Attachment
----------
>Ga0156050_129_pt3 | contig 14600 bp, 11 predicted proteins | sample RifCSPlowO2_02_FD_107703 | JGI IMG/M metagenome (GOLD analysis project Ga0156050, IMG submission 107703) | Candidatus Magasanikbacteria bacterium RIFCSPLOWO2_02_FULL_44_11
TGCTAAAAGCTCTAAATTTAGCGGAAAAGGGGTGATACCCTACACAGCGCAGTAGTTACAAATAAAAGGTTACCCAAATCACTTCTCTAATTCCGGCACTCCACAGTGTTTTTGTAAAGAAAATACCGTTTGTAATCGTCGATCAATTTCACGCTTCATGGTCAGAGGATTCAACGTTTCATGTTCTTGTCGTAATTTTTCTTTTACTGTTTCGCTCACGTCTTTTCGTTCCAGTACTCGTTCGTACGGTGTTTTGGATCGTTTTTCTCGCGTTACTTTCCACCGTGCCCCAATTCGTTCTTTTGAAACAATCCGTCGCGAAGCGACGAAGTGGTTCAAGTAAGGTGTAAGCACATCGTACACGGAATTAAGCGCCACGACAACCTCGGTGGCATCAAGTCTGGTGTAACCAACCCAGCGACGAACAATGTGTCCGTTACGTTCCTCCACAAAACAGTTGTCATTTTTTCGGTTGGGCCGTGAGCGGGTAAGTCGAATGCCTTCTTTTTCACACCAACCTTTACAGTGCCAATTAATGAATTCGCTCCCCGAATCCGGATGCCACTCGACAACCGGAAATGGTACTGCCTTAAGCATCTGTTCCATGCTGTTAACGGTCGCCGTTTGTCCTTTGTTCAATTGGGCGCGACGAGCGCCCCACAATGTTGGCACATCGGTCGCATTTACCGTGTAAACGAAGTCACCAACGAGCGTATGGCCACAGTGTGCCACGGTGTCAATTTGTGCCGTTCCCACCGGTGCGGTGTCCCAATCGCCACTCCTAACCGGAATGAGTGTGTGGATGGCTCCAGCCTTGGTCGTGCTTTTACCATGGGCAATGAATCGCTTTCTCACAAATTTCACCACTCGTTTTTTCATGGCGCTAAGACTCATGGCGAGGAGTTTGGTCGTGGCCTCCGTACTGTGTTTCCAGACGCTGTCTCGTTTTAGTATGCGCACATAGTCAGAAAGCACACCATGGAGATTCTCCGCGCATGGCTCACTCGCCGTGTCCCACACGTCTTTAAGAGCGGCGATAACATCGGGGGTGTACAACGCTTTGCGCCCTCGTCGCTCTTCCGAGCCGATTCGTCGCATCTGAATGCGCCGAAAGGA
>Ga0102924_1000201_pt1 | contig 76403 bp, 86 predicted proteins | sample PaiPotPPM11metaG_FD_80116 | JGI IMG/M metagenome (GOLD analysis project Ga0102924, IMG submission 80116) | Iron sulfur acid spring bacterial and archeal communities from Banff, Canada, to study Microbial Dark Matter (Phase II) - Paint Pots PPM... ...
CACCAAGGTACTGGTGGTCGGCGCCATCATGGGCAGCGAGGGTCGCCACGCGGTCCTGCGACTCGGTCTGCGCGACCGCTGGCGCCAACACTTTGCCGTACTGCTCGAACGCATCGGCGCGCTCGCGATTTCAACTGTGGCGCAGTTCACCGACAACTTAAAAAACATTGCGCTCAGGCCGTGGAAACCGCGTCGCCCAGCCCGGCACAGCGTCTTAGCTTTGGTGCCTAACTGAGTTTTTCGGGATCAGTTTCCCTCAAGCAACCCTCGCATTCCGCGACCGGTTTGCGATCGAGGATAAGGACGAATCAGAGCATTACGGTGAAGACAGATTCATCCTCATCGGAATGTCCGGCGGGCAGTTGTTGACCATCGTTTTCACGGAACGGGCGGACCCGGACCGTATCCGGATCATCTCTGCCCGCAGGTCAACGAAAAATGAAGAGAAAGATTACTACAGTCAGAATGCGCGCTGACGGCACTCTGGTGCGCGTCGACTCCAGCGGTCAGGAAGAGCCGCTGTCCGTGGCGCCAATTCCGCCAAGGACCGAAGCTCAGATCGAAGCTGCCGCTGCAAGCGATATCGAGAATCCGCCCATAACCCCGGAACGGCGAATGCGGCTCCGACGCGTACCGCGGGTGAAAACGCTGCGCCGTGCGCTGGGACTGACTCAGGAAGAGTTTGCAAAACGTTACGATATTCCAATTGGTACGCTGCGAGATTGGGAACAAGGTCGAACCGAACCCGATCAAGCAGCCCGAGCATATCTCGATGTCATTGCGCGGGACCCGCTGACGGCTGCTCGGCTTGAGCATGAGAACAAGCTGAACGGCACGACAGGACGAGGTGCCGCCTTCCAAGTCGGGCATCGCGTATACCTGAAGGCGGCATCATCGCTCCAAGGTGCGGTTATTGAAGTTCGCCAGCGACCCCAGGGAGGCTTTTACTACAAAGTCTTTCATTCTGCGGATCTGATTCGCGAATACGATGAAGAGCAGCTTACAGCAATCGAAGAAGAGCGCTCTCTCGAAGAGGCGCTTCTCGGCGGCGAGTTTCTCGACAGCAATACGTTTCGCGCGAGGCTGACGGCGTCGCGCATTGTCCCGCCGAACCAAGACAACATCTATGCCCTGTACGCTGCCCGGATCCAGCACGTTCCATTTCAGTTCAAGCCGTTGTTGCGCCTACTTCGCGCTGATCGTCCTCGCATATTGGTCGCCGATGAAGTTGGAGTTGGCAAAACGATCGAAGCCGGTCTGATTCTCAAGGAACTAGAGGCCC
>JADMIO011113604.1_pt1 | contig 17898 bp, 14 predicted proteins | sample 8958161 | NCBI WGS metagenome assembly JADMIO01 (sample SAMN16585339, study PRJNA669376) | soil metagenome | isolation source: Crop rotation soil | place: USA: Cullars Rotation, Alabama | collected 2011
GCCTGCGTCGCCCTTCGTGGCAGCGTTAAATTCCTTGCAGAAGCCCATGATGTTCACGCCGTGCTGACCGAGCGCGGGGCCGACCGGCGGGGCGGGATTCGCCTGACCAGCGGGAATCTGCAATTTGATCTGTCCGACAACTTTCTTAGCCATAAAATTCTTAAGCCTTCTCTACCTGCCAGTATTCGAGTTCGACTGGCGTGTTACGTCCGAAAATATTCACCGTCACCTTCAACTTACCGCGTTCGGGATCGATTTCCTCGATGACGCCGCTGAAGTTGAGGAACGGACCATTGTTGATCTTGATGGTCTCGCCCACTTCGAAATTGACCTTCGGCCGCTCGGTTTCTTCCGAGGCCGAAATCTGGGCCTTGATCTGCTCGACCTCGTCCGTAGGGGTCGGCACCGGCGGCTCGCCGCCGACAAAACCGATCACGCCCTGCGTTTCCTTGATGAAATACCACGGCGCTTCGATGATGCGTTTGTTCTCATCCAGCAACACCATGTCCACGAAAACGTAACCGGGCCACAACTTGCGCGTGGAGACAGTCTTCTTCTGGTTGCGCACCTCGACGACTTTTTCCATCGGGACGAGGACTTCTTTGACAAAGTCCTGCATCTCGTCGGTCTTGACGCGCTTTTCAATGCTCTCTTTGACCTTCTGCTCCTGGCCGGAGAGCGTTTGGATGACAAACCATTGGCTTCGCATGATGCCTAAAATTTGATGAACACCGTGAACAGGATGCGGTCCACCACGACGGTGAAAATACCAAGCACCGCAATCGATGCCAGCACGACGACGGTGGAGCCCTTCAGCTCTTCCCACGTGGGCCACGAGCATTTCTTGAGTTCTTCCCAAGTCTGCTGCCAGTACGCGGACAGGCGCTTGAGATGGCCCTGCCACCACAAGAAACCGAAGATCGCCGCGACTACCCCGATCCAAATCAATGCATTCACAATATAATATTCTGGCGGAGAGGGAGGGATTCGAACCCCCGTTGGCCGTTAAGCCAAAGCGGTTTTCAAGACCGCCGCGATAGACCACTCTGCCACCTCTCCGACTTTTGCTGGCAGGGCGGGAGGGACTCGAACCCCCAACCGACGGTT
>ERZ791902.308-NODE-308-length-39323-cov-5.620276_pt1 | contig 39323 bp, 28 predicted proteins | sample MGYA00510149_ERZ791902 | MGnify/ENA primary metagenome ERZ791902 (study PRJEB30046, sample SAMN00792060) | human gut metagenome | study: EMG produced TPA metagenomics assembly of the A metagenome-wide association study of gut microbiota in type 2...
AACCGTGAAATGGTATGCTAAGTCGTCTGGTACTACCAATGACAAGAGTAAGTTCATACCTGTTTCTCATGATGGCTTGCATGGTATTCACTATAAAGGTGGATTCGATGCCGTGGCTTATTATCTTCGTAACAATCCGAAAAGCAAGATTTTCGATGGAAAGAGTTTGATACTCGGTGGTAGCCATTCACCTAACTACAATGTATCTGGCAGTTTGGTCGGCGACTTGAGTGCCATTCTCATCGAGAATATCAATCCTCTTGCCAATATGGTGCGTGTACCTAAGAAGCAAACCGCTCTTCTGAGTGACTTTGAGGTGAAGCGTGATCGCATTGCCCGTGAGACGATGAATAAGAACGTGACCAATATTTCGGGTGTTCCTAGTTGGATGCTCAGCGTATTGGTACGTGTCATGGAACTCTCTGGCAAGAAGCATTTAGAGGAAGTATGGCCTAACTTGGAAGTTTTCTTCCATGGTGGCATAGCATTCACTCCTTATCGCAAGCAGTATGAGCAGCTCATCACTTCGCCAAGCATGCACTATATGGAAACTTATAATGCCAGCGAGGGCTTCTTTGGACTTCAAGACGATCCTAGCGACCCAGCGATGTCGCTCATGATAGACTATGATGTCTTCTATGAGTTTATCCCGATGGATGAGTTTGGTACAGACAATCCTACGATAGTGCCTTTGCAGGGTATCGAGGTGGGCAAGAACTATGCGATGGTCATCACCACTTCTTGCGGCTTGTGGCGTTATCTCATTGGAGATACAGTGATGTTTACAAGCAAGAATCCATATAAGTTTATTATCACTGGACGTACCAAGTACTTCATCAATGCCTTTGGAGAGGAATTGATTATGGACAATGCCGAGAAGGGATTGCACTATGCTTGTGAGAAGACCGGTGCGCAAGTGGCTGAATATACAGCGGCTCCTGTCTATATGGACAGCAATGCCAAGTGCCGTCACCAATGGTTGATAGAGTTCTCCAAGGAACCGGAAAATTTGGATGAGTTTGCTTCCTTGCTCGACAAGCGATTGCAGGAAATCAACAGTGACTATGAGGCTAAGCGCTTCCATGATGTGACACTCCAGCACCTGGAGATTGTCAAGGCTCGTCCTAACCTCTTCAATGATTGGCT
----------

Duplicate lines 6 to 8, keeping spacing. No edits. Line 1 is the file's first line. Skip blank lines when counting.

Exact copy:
GCCTGCGTCGCCCTTCGTGGCAGCGTTAAATTCCTTGCAGAAGCCCATGATGTTCACGCCGTGCTGACCGAGCGCGGGGCCGACCGGCGGGGCGGGATTCGCCTGACCAGCGGGAATCTGCAATTTGATCTGTCCGACAACTTTCTTAGCCATAAAATTCTTAAGCCTTCTCTACCTGCCAGTATTCGAGTTCGACTGGCGTGTTACGTCCGAAAATATTCACCGTCACCTTCAACTTACCGCGTTCGGGATCGATTTCCTCGATGACGCCGCTGAAGTTGAGGAACGGACCATTGTTGATCTTGATGGTCTCGCCCACTTCGAAATTGACCTTCGGCCGCTCGGTTTCTTCCGAGGCCGAAATCTGGGCCTTGATCTGCTCGACCTCGTCCGTAGGGGTCGGCACCGGCGGCTCGCCGCCGACAAAACCGATCACGCCCTGCGTTTCCTTGATGAAATACCACGGCGCTTCGATGATGCGTTTGTTCTCATCCAGCAACACCATGTCCACGAAAACGTAACCGGGCCACAACTTGCGCGTGGAGACAGTCTTCTTCTGGTTGCGCACCTCGACGACTTTTTCCATCGGGACGAGGACTTCTTTGACAAAGTCCTGCATCTCGTCGGTCTTGACGCGCTTTTCAATGCTCTCTTTGACCTTCTGCTCCTGGCCGGAGAGCGTTTGGATGACAAACCATTGGCTTCGCATGATGCCTAAAATTTGATGAACACCGTGAACAGGATGCGGTCCACCACGACGGTGAAAATACCAAGCACCGCAATCGATGCCAGCACGACGACGGTGGAGCCCTTCAGCTCTTCCCACGTGGGCCACGAGCATTTCTTGAGTTCTTCCCAAGTCTGCTGCCAGTACGCGGACAGGCGCTTGAGATGGCCCTGCCACCACAAGAAACCGAAGATCGCCGCGACTACCCCGATCCAAATCAATGCATTCACAATATAATATTCTGGCGGAGAGGGAGGGATTCGAACCCCCGTTGGCCGTTAAGCCAAAGCGGTTTTCAAGACCGCCGCGATAGACCACTCTGCCACCTCTCCGACTTTTGCTGGCAGGGCGGGAGGGACTCGAACCCCCAACCGACGGTT
>ERZ791902.308-NODE-308-length-39323-cov-5.620276_pt1 | contig 39323 bp, 28 predicted proteins | sample MGYA00510149_ERZ791902 | MGnify/ENA primary metagenome ERZ791902 (study PRJEB30046, sample SAMN00792060) | human gut metagenome | study: EMG produced TPA metagenomics assembly of the A metagenome-wide association study of gut microbiota in type 2...
AACCGTGAAATGGTATGCTAAGTCGTCTGGTACTACCAATGACAAGAGTAAGTTCATACCTGTTTCTCATGATGGCTTGCATGGTATTCACTATAAAGGTGGATTCGATGCCGTGGCTTATTATCTTCGTAACAATCCGAAAAGCAAGATTTTCGATGGAAAGAGTTTGATACTCGGTGGTAGCCATTCACCTAACTACAATGTATCTGGCAGTTTGGTCGGCGACTTGAGTGCCATTCTCATCGAGAATATCAATCCTCTTGCCAATATGGTGCGTGTACCTAAGAAGCAAACCGCTCTTCTGAGTGACTTTGAGGTGAAGCGTGATCGCATTGCCCGTGAGACGATGAATAAGAACGTGACCAATATTTCGGGTGTTCCTAGTTGGATGCTCAGCGTATTGGTACGTGTCATGGAACTCTCTGGCAAGAAGCATTTAGAGGAAGTATGGCCTAACTTGGAAGTTTTCTTCCATGGTGGCATAGCATTCACTCCTTATCGCAAGCAGTATGAGCAGCTCATCACTTCGCCAAGCATGCACTATATGGAAACTTATAATGCCAGCGAGGGCTTCTTTGGACTTCAAGACGATCCTAGCGACCCAGCGATGTCGCTCATGATAGACTATGATGTCTTCTATGAGTTTATCCCGATGGATGAGTTTGGTACAGACAATCCTACGATAGTGCCTTTGCAGGGTATCGAGGTGGGCAAGAACTATGCGATGGTCATCACCACTTCTTGCGGCTTGTGGCGTTATCTCATTGGAGATACAGTGATGTTTACAAGCAAGAATCCATATAAGTTTATTATCACTGGACGTACCAAGTACTTCATCAATGCCTTTGGAGAGGAATTGATTATGGACAATGCCGAGAAGGGATTGCACTATGCTTGTGAGAAGACCGGTGCGCAAGTGGCTGAATATACAGCGGCTCCTGTCTATATGGACAGCAATGCCAAGTGCCGTCACCAATGGTTGATAGAGTTCTCCAAGGAACCGGAAAATTTGGATGAGTTTGCTTCCTTGCTCGACAAGCGATTGCAGGAAATCAACAGTGACTATGAGGCTAAGCGCTTCCATGATGTGACACTCCAGCACCTGGAGATTGTCAAGGCTCGTCCTAACCTCTTCAATGATTGGCT